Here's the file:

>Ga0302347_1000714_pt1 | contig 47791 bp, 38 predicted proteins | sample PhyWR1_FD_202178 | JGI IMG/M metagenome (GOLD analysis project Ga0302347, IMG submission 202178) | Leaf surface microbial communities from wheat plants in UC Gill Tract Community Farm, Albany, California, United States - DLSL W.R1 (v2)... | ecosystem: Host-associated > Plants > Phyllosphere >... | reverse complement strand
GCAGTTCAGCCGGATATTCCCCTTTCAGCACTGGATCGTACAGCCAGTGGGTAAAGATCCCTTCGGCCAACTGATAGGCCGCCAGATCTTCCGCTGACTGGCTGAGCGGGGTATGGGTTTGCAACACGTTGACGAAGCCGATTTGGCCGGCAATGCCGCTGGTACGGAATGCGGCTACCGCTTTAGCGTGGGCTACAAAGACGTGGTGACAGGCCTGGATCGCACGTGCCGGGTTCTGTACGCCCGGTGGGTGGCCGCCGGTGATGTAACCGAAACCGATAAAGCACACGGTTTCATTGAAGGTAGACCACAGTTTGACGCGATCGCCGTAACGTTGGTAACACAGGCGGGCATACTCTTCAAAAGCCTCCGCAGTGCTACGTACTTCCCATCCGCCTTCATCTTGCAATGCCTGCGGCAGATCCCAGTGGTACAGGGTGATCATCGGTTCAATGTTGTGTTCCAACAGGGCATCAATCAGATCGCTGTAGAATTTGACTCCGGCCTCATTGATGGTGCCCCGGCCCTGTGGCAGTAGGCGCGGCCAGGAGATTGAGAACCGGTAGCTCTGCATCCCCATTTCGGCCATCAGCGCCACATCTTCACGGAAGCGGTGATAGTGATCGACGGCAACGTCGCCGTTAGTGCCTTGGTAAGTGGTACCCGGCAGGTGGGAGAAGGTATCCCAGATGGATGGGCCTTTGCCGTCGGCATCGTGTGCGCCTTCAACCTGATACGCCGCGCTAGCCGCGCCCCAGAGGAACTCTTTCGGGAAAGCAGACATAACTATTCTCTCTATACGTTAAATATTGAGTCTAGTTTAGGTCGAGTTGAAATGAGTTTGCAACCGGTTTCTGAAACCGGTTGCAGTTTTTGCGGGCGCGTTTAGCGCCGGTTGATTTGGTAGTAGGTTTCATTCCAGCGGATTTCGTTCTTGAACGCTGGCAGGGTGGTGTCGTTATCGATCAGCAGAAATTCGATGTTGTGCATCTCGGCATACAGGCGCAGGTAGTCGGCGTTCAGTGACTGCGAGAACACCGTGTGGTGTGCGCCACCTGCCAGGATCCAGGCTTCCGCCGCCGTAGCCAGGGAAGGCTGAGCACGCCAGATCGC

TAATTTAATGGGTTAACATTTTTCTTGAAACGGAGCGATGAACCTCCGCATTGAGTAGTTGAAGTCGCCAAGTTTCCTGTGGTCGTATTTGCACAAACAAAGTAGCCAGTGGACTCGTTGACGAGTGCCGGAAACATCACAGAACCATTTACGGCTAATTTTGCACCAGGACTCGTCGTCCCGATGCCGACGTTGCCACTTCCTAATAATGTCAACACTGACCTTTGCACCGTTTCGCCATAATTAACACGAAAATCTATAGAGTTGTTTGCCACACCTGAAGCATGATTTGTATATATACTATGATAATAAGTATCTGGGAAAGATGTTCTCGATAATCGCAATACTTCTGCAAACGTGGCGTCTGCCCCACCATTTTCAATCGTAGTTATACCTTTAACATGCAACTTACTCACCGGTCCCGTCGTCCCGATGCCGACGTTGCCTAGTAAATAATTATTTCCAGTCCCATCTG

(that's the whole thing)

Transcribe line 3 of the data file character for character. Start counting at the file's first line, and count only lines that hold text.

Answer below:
TAATTTAATGGGTTAACATTTTTCTTGAAACGGAGCGATGAACCTCCGCATTGAGTAGTTGAAGTCGCCAAGTTTCCTGTGGTCGTATTTGCACAAACAAAGTAGCCAGTGGACTCGTTGACGAGTGCCGGAAACATCACAGAACCATTTACGGCTAATTTTGCACCAGGACTCGTCGTCCCGATGCCGACGTTGCCACTTCCTAATAATGTCAACACTGACCTTTGCACCGTTTCGCCATAATTAACACGAAAATCTATAGAGTTGTTTGCCACACCTGAAGCATGATTTGTATATATACTATGATAATAAGTATCTGGGAAAGATGTTCTCGATAATCGCAATACTTCTGCAAACGTGGCGTCTGCCCCACCATTTTCAATCGTAGTTATACCTTTAACATGCAACTTACTCACCGGTCCCGTCGTCCCGATGCCGACGTTGCCTAGTAAATAATTATTTCCAGTCCCATCTG